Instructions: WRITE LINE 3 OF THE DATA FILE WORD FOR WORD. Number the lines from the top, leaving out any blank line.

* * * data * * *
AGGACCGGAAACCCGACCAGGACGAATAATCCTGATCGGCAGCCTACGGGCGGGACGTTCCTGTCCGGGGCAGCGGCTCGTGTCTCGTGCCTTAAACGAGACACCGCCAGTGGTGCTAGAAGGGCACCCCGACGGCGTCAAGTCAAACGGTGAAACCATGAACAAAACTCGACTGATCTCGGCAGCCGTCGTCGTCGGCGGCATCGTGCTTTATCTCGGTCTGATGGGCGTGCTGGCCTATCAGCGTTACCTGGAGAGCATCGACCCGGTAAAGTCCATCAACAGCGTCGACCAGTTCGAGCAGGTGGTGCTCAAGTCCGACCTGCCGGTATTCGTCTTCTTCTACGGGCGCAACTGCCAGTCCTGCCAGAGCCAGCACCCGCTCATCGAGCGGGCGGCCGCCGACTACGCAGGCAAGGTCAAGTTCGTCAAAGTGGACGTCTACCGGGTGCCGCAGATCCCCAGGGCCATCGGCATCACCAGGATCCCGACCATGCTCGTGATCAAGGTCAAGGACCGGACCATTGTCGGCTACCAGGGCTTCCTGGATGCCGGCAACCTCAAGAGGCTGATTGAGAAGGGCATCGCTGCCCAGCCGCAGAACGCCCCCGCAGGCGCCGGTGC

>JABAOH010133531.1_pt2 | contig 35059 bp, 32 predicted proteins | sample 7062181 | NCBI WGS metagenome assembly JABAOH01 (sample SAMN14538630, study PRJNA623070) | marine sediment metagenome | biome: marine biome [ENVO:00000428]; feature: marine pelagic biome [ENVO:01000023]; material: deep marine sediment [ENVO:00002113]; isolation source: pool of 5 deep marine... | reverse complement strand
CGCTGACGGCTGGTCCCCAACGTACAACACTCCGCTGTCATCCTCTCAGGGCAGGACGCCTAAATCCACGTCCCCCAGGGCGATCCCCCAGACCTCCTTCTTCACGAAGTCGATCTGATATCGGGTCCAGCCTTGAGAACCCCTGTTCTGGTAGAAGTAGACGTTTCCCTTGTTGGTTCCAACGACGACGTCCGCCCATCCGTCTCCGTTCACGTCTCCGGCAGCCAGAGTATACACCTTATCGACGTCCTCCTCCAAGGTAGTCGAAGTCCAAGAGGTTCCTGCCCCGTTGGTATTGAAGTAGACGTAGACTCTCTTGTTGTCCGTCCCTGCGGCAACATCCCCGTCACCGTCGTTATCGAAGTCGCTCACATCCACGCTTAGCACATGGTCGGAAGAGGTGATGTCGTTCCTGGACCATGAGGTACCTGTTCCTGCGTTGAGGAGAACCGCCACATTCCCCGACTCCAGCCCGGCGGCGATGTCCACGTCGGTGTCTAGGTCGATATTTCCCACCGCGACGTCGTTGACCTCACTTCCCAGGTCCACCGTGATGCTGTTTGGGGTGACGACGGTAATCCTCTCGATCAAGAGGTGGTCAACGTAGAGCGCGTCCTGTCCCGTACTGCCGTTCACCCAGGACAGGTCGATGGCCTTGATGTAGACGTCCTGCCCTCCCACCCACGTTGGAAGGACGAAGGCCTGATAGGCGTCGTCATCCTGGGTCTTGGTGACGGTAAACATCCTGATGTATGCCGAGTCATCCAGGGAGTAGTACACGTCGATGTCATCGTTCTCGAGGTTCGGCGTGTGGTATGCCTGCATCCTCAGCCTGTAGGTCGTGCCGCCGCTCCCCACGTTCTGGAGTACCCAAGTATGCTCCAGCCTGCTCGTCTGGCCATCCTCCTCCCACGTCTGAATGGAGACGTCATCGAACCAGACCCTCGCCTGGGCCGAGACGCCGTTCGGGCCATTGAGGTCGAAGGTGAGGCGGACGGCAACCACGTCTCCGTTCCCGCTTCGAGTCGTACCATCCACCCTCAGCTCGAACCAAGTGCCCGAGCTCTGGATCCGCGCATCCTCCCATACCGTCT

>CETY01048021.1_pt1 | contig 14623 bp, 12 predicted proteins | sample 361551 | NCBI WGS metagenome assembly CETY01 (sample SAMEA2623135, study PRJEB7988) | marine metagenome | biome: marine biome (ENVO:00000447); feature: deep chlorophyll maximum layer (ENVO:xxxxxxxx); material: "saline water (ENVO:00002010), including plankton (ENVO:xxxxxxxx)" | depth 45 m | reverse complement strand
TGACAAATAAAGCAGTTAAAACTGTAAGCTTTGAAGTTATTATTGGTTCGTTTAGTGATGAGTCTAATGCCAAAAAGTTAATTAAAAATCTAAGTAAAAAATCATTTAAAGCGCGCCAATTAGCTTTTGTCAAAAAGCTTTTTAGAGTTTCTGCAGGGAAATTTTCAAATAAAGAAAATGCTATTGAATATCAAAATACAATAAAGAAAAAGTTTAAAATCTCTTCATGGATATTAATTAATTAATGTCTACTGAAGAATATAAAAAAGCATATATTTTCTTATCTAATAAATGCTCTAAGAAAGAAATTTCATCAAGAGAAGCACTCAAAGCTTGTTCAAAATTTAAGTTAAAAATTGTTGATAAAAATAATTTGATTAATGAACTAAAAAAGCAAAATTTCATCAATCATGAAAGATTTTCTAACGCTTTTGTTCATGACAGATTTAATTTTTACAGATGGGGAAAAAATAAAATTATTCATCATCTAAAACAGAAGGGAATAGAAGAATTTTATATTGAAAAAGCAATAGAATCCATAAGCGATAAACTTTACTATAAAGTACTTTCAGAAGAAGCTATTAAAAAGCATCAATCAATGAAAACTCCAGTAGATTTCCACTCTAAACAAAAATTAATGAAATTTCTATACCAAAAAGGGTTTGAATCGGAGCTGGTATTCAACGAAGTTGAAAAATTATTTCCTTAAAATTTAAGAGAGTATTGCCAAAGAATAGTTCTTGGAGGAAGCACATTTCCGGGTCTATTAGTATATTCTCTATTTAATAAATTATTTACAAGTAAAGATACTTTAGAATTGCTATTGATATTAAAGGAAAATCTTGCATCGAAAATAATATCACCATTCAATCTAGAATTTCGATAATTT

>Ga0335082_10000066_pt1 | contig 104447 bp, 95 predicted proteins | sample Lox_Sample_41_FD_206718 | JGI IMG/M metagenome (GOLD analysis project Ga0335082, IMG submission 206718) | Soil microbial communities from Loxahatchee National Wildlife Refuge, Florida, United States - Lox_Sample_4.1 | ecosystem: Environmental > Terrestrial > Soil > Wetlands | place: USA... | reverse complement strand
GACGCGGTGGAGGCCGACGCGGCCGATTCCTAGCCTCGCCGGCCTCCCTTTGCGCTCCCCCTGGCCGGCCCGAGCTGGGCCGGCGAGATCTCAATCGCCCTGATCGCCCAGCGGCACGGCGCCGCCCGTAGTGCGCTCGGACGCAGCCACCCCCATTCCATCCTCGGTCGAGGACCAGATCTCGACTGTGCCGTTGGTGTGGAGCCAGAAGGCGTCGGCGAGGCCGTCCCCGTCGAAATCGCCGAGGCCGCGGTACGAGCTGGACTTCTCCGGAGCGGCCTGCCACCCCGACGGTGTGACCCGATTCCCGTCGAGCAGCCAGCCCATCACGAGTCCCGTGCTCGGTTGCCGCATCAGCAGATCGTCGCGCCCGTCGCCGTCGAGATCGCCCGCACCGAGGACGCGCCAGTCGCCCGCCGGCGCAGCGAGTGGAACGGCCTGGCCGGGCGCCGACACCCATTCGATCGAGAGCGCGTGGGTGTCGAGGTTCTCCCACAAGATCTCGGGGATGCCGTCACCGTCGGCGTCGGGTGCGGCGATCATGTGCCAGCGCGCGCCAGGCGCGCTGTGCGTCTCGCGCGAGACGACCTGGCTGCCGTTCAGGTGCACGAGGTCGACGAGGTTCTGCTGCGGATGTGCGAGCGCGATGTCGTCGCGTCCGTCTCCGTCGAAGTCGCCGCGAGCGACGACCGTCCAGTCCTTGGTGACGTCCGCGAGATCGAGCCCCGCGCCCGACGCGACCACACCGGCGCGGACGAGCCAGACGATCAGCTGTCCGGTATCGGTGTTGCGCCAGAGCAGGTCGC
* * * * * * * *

CGCTGACGGCTGGTCCCCAACGTACAACACTCCGCTGTCATCCTCTCAGGGCAGGACGCCTAAATCCACGTCCCCCAGGGCGATCCCCCAGACCTCCTTCTTCACGAAGTCGATCTGATATCGGGTCCAGCCTTGAGAACCCCTGTTCTGGTAGAAGTAGACGTTTCCCTTGTTGGTTCCAACGACGACGTCCGCCCATCCGTCTCCGTTCACGTCTCCGGCAGCCAGAGTATACACCTTATCGACGTCCTCCTCCAAGGTAGTCGAAGTCCAAGAGGTTCCTGCCCCGTTGGTATTGAAGTAGACGTAGACTCTCTTGTTGTCCGTCCCTGCGGCAACATCCCCGTCACCGTCGTTATCGAAGTCGCTCACATCCACGCTTAGCACATGGTCGGAAGAGGTGATGTCGTTCCTGGACCATGAGGTACCTGTTCCTGCGTTGAGGAGAACCGCCACATTCCCCGACTCCAGCCCGGCGGCGATGTCCACGTCGGTGTCTAGGTCGATATTTCCCACCGCGACGTCGTTGACCTCACTTCCCAGGTCCACCGTGATGCTGTTTGGGGTGACGACGGTAATCCTCTCGATCAAGAGGTGGTCAACGTAGAGCGCGTCCTGTCCCGTACTGCCGTTCACCCAGGACAGGTCGATGGCCTTGATGTAGACGTCCTGCCCTCCCACCCACGTTGGAAGGACGAAGGCCTGATAGGCGTCGTCATCCTGGGTCTTGGTGACGGTAAACATCCTGATGTATGCCGAGTCATCCAGGGAGTAGTACACGTCGATGTCATCGTTCTCGAGGTTCGGCGTGTGGTATGCCTGCATCCTCAGCCTGTAGGTCGTGCCGCCGCTCCCCACGTTCTGGAGTACCCAAGTATGCTCCAGCCTGCTCGTCTGGCCATCCTCCTCCCACGTCTGAATGGAGACGTCATCGAACCAGACCCTCGCCTGGGCCGAGACGCCGTTCGGGCCATTGAGGTCGAAGGTGAGGCGGACGGCAACCACGTCTCCGTTCCCGCTTCGAGTCGTACCATCCACCCTCAGCTCGAACCAAGTGCCCGAGCTCTGGATCCGCGCATCCTCCCATACCGTCT